Bubble wrap calendar
(Guest post by Greg Forster)
Pop! Alfred Fielding and Marc Chavannes invented bubble wrap in 1957. Pop! If that doesn’t deserve The Al, I don’t know what does. Pop! Pop!
If you’re like me, reading those little pops! gave you a vicarious thrill by bringing to mind all the times you’ve popped bubble wrap and loved it. It’s a visceral joy. If you consider both quality and quantity of enjoyment, there’s not a lot out there that beats bubble wrap.
Like many Al nominees, Fielding and Chavannes benefitted humanity through a combination of innovative thinking, entrepreneurial drive, guts, and some serenedipity. Working in a New Jersey garage, they were trying to invent a new kind of wallpaper – paper on the bottom where it sticks to the wall, plastic on the top where people see it. I can’t seem to determine whether they were actually envisioning something we would describe as “bubble wrap wallpaper” or if they were just trying to get a layer of plastic on top of a layer of paper, but Wikipedia says the product they were working on was “three dimensional wallpaper,” so hey, I say that’s good enough. It was bubble wrap wallpaper.
Bubble wrap wallpaper? Hey, it was 1957. But our intrepid heroes realized – to their credit – that bird wouldn’t fly. But they realized that their process for injecting air into plastic would provide a revolutionary packaging material. They founded the Sealed Air Corporation in 1960 and the rest is history.
Let’s look at bubble wrap as a helpful product first. Bubble Wrap is actually a name brand; Sealed Air Corporation holds the trademark. The product is manufactured in 52 countries and the company reported revenue of $4.2 billion in 2009. And then of course you have to add all the copycats. I can’t find information on the total amount of “plastic bubble packaging” used in the world, but it must be enormous.
Bubble wrap helps a lot of people do a lot of things. In addition to keeping your great-grandmother’s china safe during a move, a variety of special kinds of bubble wrap serve industry (and thus all of us) in a number of ways. For example, they make a special anti-static bubble wrap for shipping computer chips.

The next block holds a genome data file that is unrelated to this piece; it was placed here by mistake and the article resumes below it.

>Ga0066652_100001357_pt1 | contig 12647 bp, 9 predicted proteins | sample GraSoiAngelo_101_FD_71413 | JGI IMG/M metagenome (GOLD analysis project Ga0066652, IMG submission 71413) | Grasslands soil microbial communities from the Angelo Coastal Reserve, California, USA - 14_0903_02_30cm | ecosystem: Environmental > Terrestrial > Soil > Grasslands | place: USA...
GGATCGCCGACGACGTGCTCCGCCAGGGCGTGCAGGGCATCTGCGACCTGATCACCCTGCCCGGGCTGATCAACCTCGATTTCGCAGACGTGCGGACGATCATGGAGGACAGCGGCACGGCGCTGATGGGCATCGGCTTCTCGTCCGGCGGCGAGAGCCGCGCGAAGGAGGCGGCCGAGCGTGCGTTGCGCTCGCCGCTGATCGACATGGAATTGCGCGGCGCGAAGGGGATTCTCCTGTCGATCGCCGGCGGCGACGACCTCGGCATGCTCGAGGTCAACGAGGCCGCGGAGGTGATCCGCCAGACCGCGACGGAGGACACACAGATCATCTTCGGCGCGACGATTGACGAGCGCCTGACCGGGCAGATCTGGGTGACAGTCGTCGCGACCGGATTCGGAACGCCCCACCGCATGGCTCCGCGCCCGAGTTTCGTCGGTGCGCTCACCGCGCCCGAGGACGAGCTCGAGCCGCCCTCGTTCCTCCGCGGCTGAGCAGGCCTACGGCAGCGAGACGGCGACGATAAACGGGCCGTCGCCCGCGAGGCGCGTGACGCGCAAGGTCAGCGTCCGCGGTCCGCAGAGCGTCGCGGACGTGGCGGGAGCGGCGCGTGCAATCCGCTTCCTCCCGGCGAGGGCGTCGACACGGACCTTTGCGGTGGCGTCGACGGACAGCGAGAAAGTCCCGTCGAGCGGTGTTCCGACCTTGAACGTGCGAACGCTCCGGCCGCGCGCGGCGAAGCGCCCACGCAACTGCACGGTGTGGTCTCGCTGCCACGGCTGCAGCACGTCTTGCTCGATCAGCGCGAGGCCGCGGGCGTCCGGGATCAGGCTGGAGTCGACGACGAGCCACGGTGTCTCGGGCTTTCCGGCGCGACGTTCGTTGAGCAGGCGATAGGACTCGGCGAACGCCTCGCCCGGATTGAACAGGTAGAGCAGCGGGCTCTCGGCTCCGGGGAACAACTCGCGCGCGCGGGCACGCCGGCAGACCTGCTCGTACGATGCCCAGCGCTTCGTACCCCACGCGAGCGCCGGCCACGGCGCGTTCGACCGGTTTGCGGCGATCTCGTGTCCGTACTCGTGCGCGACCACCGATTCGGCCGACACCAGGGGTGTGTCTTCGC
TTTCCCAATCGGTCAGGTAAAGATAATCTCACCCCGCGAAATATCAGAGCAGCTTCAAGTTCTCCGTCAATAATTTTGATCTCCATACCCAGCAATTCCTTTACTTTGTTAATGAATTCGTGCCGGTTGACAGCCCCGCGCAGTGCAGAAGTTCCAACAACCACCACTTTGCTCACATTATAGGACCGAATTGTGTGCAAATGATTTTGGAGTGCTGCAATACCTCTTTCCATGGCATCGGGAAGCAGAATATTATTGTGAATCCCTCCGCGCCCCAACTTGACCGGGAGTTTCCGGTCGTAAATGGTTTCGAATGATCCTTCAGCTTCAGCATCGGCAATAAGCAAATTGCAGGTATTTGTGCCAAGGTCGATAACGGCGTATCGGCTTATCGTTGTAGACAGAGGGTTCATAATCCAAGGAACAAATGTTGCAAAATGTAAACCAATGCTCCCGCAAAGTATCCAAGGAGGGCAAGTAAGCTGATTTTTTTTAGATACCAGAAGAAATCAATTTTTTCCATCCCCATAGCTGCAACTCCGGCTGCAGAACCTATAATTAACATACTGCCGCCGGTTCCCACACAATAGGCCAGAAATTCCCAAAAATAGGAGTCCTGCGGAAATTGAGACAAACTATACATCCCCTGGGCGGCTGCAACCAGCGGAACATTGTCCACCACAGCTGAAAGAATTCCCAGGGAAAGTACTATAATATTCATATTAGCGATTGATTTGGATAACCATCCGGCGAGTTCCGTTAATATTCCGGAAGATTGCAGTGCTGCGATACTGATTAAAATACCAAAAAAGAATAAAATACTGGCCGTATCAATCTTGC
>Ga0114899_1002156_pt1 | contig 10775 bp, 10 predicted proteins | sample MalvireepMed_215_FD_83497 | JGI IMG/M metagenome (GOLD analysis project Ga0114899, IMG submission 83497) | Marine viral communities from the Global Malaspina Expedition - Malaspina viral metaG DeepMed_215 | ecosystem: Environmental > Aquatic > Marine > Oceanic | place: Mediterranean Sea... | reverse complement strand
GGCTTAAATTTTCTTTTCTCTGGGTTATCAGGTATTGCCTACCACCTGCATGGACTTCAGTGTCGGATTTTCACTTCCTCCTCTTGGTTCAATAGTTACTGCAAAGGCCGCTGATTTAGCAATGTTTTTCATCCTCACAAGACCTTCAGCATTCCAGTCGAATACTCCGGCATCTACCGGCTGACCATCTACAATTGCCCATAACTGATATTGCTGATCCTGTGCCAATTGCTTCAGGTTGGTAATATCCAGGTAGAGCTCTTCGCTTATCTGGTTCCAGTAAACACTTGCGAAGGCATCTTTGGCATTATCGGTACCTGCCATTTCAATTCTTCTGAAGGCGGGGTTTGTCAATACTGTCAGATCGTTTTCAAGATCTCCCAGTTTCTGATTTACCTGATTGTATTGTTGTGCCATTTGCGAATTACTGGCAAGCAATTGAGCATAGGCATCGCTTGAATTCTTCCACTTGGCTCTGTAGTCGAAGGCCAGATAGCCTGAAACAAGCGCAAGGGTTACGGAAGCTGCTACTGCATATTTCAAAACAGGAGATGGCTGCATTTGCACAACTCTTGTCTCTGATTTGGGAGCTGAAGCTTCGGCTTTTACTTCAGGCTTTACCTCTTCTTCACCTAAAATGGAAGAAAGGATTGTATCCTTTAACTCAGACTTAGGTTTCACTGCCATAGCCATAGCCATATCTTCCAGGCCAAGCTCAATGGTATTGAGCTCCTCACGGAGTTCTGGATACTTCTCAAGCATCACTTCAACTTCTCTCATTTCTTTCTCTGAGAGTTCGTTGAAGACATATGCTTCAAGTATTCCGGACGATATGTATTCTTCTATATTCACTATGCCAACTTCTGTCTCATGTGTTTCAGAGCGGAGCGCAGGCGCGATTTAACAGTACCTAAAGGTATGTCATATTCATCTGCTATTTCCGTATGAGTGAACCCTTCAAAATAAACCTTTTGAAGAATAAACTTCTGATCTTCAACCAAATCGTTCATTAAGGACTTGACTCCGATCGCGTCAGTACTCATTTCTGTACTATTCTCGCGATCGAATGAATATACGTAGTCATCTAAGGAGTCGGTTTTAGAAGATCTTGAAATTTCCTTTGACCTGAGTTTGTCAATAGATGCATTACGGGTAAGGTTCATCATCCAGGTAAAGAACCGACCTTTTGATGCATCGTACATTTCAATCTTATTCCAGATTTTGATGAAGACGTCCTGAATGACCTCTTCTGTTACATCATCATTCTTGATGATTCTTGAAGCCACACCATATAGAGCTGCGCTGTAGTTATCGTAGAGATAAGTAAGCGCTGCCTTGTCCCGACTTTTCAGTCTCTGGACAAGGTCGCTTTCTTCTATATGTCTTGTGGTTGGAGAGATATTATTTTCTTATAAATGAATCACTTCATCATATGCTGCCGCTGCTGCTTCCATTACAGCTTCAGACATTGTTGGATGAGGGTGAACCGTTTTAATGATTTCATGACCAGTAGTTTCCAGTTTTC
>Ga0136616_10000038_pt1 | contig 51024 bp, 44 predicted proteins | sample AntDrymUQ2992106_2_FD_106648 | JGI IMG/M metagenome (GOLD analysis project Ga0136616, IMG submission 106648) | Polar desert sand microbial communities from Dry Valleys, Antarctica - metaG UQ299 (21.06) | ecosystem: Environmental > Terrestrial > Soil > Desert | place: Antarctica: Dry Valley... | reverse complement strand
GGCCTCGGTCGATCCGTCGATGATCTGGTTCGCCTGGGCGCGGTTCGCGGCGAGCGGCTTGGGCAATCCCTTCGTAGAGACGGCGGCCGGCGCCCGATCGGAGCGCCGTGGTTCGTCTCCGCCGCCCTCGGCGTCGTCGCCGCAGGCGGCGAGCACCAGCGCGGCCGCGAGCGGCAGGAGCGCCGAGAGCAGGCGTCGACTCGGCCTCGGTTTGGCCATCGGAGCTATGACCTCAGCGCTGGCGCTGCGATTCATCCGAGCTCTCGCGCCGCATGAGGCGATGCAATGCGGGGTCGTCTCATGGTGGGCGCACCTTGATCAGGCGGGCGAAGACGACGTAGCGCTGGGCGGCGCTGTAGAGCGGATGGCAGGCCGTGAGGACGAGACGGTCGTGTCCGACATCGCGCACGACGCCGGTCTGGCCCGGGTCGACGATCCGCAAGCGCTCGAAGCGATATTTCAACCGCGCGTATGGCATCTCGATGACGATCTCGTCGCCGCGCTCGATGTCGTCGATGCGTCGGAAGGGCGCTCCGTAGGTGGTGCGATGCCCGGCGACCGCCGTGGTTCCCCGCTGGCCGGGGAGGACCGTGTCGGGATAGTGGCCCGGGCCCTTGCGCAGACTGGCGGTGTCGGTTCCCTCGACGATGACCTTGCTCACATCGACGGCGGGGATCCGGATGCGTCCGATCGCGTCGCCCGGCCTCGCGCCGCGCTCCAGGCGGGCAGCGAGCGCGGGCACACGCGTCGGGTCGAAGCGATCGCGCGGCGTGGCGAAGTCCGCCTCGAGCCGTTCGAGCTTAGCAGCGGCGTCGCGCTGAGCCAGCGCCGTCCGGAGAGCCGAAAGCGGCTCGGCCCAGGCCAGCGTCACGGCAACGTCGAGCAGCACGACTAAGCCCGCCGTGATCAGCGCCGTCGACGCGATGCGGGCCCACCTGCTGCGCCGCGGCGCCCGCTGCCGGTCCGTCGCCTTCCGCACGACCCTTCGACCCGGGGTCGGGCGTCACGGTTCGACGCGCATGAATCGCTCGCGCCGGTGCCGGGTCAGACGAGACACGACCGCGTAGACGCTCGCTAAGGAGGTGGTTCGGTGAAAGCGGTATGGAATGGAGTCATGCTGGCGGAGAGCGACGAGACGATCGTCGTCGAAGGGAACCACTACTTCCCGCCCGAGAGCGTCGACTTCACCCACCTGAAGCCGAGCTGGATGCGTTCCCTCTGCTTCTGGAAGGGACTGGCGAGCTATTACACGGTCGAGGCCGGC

But you don’t want to hear about any of that. I know what you want. Pop!
Just add up all the pleasure everyone has ever gotten from popping those bubbles. Just the other day my daughter got a birthday present in the mail, and we had to get her to stop popping the bubbles before she would open the present!
Here’s a good test of the value of bubble wrap. You can buy hand-held, key fob sized bubble wrap simulators. You pop the little bubbles and they reinflate. And these days, bubble wrap has gone cloud. That’s right – there’s an app for that.
What makes popping bubble wrap so fun? Is it about power – the thrill of destruction? Maybe for some, but I doubt that’s the main attraction. Is it the excitement of steadily building the pressure, not knowing when the threshold will be crossed, until suddenly pop! – essentially a hand-held roller coaster or scary movie. That’s more plausible. But people who don’t care for roller coasters or scary movies – me, for example – seem to get as much out of bubble wrap as everyone else. In the end, I think it’s a mystery. Why do lots of people like chocholate and few people like anchovies? They just do.
So in addition to sheer quality and quantity of enjoyment, there’s another reason bubble wrap embodies The Al. It’s an improvement to the human condition that no central planner or philosopher could ever have dreamed up. It reminds us that at the deepest level, the universe is the way it is simply because it is that way. That doesn’t mean the universe is irrational or amoral at its core; it means that the deepest mind and morality of the universe are what they are independent of whether we understand or approve. And so also with beauty, which is the third of the three classical Aristotelian transcendent experiences (the good, the true and the beautiful) – including the beauty of popping bubble wrap.